For the March 2001 tournament, the venue was Addis Ababa where the stadium was spruced up for the 12th CAF championship for the U-20s. This was the first international competition to be staged in Ethiopia since 1976 when the 10th African Nations Cup was held there.

After twenty-five years' absence from the international scene, great changes have taken place in Ethiopian football, which is now going through a period of reconstruction and trying to re-establish its image. The Tessema generation has gone. Their successors are trying hard to get things moving quickly, and Addis Ababa (which means new flower in Amharic) rolled out the red carpet for the seven finalist teams in the competition.

A factor that all the teams had to contend with was the altitude, which came as a surprise to those that had not prepared for it. Addis Ababa, the third largest city in Africa with more than five million inhabitants, is located on the southern slopes of the Entoto mountains at an altitude of 2300 - 2500 metres. Teams that had not done their geography homework as part of their preparation for the competition found that they were running out of breath faster than usual in the course of a match and their performances began to flag. The young Ghana team, coached by the indefatigable E.K. Afrani, were fine in their opening matches against Angola and Nigeria, but the pace of their game dropped noticeably in the semi-final and final, and they failed to defend the title which they had hoped would be theirs again.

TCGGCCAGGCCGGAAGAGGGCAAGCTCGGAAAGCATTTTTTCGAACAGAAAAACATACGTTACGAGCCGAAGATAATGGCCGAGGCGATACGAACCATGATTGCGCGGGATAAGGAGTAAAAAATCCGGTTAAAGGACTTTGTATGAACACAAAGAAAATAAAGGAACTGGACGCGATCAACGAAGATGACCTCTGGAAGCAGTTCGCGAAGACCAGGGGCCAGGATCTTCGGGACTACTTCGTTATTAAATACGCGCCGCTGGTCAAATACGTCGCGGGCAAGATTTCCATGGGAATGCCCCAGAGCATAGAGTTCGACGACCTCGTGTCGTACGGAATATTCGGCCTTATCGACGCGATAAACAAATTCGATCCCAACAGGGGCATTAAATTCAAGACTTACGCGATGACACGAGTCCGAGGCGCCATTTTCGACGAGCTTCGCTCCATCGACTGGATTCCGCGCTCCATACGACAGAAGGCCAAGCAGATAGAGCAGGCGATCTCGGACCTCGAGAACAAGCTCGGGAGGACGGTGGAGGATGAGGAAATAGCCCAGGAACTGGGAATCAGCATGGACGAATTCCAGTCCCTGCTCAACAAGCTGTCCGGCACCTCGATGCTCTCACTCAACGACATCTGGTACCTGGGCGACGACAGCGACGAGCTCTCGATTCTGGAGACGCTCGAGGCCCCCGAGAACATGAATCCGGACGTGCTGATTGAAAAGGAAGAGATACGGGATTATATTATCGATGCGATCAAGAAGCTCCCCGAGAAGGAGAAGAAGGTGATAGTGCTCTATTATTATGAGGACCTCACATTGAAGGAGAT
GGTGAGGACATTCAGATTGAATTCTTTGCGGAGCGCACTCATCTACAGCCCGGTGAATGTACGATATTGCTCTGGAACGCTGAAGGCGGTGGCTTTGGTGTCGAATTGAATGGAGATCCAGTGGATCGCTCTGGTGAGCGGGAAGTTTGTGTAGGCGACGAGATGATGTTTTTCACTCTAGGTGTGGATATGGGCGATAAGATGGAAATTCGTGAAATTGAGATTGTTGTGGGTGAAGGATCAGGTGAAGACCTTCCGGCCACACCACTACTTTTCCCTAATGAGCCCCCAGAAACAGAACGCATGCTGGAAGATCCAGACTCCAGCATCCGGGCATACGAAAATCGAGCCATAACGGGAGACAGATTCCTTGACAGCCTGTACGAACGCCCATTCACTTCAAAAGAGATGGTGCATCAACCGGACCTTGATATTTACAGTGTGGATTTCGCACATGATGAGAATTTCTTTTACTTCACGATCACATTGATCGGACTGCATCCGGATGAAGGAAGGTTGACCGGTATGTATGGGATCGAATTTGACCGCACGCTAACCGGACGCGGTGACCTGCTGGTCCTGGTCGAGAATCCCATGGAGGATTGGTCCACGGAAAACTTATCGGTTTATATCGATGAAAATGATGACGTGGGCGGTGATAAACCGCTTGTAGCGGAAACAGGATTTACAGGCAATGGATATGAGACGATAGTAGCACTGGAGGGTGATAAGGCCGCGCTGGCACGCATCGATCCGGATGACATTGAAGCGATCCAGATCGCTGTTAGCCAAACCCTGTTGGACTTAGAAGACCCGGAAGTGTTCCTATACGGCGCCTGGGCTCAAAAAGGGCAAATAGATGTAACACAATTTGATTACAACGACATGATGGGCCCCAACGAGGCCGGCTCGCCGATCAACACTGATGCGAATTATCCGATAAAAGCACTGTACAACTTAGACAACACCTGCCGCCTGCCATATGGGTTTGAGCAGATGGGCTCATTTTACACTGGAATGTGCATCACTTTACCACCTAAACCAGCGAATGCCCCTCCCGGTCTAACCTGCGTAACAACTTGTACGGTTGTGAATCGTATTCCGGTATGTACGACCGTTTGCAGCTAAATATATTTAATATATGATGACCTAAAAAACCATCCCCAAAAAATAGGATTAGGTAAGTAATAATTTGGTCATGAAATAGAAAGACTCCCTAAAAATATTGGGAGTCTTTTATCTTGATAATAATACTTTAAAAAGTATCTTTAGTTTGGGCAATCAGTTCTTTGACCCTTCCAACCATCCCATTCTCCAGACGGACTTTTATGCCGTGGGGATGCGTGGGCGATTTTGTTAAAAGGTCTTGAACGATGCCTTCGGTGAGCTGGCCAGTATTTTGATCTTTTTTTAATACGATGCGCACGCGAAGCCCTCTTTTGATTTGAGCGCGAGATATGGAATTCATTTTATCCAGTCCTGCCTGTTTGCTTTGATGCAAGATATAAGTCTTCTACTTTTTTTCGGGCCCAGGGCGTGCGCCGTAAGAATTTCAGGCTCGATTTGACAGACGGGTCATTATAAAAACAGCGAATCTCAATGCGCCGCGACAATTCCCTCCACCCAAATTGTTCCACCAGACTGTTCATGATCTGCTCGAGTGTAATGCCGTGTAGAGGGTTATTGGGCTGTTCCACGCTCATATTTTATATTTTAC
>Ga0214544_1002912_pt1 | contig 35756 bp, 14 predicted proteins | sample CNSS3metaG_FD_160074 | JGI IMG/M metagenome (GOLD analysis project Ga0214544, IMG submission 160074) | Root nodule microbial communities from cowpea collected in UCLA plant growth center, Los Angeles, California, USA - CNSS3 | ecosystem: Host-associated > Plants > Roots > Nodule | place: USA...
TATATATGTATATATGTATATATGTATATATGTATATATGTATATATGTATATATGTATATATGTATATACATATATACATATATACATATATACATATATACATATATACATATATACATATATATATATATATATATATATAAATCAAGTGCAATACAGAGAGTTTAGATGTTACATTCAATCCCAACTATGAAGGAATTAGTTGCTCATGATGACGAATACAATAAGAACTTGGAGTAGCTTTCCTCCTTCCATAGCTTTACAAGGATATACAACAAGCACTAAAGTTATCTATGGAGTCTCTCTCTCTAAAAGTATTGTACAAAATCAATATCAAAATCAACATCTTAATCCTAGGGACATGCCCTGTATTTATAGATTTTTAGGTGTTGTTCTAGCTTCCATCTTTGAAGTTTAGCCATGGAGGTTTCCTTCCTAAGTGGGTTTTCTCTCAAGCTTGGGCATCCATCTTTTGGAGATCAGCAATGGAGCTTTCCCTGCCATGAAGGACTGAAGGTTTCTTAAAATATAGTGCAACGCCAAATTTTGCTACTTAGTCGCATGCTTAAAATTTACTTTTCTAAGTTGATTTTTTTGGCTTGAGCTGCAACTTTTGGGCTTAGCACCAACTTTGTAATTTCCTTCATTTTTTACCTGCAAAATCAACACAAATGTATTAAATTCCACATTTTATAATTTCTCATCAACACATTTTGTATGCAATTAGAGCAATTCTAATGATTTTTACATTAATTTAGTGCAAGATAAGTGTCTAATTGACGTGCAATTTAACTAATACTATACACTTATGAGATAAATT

At the other end of the scale, the "Palancas Negras" of Angola seemed to struggle at the start of the competition and then got stronger. Under their open and friendly coach Oliveira Goncalves-Luis they beat Nigeria (2-0), Ethiopia (5-2) and then Ghana in the final (2-0) to carry off the Ydnekatchew Tessema trophy, the first success in Angola's football history. They were an athletic, strong, competitive team, with no technical weaknesses and some impressive individual players such as Manuel Pedro "Mantorras" who is already a professional with Alverca (Portugal) and goalkeeper Mamoma Joao Luis "Lama", whose confidence was typical of the whole team. He plays for Petro Luanda and looks to be a rising star on the African football scene. The Argentine football fans will enjoy watching this young keeper in action during the FIFA U-20 championship later in the year.

Also representing Africa in South America will be Ghana, who played their usual technically skilful, fast game, at both the individual and team level, and they too had some talented players in their ranks, such as mid-fielders Stephen Oduro, Derrick Boateng, Sulley Muntari Ali, or centre-forward Ismael Addo. Egypt were coached by a former CAN winner Shawki Gharib, and they played a European type of game, based upon a robust defence and clever counter-attacks aimed at getting their attacking pivot Mohamed El Yamani (a professional with Standard Liege) into the action.

Also battling for a place in the FIFA finals were the surprise team from Ethiopia, who had an up and down competition. Beaten in their opening game by a rather laborious Cameroon team (0-1) they came close to overcoming Egypt (2-2) before demolishing South Africa (4-1). Thus they somewhat surprisingly found themselves in the semi-finals, where they were not able to hold the sturdy Angolans and lost 2-5. In the 3rd place play-off they met Egypt again, but this time they failed to find a way through their opponent's defensive network and went down 0-2. But for the enthusiastic home fans and the officials trying to get Ethiopian football on the move again this was a success; for the first time since the Tokyo Olympics an Ethiopian team will be taking part in a FIFA world championship. They well deserve their tickets to Argentina, although their new French coach, Diago Garzitto, will have some work to do before they set off.